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Taylor Swift “Speak Now” Review

Published in Blog Archive, Culture Bully. Tags: , , .

Something became quite evident as the term alternative rock morphed into a bastardized parody of itself in the mid-to-late-’90s: there was little left to be an alternative to. Bands such as Creed who were curiously pinned with the label helped contribute to its death, and as the new millennium dawned the vast world of mainstream pop and rock never looked so homogeneous. A decade later, when the term only serves as a distant memory—a seemingly ancient relic which defined a generation, music has shifted once again. We now find ourselves in an era where pop and rock idols are increasingly streamlined and boast a widespread sexual extravagance that is incomparable to generations gone by. Sure, it’s old news, but it helps offer some background on why someone like Taylor Swift has found such widespread success.

Unlike the (for lack of a better term) college rock bands that first helped bring widespread notoriety to the term a few decades back, alternative takes on a different meaning when approaching music in today’s landscape. But what hasn’t changed is the audience which it could be aimed at. Overlooked by the majority, alternative could still represent a music which isn’t being marketed enforce to any and everyone who have ears and an expendable income. Enter Taylor Swift, an unassuming young singer with conventional good looks and banal songwriting. Generic, sure, but the catch is that she’s seemingly secure with herself, her music, and her place in pop culture. Since her 2006 debut she hasn’t sexed things up, publicly struggled with internal demons, or allowed the “real Taylor” to manifest itself in overly detailed lyrics about her sexual exploits (something Christina Aguilera might call a process of self-examination). Rather, she continues to be casually shy through interactions with the media and reveals no more than ambiguous details about relationships in her songs. There aren’t paparazzi photos of her walking her pocket-sized Chihuahua on route to a Starbucks, chain-smoking and dawning light-inhibiting sunglasses help to nurse the hangover from the previous night’s exploits. In 2010, more now than in 2006 even, Taylor Swift’s success can be narrowed down to this: she has become the alternative.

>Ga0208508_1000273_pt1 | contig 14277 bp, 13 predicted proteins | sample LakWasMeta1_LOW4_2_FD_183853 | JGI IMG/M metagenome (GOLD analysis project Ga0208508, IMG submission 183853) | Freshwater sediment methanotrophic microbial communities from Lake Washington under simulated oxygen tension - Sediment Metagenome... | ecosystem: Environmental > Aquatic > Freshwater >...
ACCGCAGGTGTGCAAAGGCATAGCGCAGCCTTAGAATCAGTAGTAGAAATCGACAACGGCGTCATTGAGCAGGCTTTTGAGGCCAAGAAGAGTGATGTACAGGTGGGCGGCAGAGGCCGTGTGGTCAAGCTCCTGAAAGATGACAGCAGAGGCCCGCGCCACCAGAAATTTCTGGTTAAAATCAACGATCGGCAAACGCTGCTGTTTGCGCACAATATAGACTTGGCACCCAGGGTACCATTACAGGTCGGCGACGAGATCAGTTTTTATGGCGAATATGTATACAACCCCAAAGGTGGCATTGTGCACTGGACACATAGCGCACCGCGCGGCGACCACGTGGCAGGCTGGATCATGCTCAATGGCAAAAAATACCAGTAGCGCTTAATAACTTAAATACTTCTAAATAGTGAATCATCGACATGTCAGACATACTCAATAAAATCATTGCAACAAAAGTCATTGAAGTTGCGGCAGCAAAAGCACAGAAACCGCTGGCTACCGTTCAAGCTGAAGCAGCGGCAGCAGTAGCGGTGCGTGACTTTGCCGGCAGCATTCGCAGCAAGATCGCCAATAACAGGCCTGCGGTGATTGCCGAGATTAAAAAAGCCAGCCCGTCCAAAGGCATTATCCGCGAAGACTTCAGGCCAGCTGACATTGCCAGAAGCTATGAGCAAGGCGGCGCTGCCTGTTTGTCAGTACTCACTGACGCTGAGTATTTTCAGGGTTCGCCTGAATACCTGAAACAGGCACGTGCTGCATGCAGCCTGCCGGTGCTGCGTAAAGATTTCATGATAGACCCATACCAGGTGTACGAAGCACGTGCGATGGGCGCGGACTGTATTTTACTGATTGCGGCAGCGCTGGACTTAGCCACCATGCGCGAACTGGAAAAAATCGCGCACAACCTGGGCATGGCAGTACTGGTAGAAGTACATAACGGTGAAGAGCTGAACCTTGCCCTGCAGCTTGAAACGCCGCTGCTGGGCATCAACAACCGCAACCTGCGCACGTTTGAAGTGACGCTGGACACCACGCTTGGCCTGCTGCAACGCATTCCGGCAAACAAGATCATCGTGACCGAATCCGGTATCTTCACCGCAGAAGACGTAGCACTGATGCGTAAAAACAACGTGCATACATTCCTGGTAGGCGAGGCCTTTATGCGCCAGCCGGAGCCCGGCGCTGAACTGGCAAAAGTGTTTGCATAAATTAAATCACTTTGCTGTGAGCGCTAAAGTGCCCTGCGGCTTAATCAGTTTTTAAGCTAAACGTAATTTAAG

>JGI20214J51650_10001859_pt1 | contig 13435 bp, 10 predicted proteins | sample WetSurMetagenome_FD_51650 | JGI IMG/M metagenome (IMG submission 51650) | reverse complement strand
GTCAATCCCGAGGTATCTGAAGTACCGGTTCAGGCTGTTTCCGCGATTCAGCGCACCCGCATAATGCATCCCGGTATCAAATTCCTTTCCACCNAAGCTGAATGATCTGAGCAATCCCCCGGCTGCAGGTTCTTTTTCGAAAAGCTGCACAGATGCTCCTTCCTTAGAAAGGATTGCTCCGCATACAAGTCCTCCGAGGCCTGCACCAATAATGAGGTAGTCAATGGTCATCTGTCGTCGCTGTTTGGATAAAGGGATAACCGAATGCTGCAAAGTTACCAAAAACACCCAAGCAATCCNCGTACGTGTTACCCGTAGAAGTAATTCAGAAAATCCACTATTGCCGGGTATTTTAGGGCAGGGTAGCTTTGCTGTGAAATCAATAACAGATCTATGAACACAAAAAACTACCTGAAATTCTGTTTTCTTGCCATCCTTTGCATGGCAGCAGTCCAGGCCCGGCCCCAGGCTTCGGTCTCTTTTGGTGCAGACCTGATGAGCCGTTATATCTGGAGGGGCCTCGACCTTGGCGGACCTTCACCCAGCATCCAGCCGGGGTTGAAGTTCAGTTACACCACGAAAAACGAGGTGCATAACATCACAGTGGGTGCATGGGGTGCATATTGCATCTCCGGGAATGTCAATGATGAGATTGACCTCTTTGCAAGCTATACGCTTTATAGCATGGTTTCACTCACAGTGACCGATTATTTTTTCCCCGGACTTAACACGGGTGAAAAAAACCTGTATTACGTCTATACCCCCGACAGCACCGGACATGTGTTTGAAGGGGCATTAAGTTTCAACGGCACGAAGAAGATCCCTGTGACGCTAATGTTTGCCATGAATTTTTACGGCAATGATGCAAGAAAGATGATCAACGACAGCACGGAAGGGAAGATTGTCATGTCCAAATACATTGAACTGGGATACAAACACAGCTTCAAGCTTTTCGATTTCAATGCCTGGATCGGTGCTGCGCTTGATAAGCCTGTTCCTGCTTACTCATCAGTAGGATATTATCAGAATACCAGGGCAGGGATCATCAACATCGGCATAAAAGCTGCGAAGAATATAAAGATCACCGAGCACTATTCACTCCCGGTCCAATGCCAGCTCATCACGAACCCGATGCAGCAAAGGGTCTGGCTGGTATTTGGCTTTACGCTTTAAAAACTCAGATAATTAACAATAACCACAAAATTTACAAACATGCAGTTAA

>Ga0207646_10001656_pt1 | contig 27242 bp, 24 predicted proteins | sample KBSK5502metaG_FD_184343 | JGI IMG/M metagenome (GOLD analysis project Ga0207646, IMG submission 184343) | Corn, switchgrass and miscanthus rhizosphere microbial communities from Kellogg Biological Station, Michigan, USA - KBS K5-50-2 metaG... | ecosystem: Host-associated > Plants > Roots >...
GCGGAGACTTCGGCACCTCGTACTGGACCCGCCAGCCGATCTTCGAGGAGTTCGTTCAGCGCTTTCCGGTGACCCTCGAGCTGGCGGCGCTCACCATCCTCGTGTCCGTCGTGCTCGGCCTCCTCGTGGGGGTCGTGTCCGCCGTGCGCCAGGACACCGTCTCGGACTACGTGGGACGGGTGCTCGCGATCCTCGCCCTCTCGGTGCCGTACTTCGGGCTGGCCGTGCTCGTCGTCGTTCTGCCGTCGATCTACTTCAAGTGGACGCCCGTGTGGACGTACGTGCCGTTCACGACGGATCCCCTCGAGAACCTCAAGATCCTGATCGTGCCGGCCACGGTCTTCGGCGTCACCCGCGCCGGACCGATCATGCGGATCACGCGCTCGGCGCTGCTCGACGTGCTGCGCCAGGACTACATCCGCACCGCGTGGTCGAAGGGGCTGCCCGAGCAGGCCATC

It doesn’t take a stroke of genius to realize that the record industry has figured this out. She is the proverbial record-selling yin to Eminem‘s yang: without both sides neither would bear the same impact. But in browsing the Billboard charts week after week it becomes apparent that the fan base which has been so supportive of Swift’s career is now being catered to less and less. Gone are the days when pop stars would be ridiculed for casually tossing in “fowl” language—the parental advisory sticker means nothing now (as if it ever did) more than ever; Rihanna‘s Rated R would have been perceived as R-rated if it were released in the ’90s. Rather, Swift’s appeal is aimed at young listeners—listeners too young to have an honest knowledge of the adult concepts being forced on them at every turn. More importantly, Swift’s music is also aimed at their parents. Take this NY Times photo for instance: children and their parents greeting the singer, asking for autographs, and taking a few quick photos as the singer makes an appearance. All the while there are few, if any (I don’t see them), aggressive paparazzi battling for their paychecks. Seems a bit strange, doesn’t it?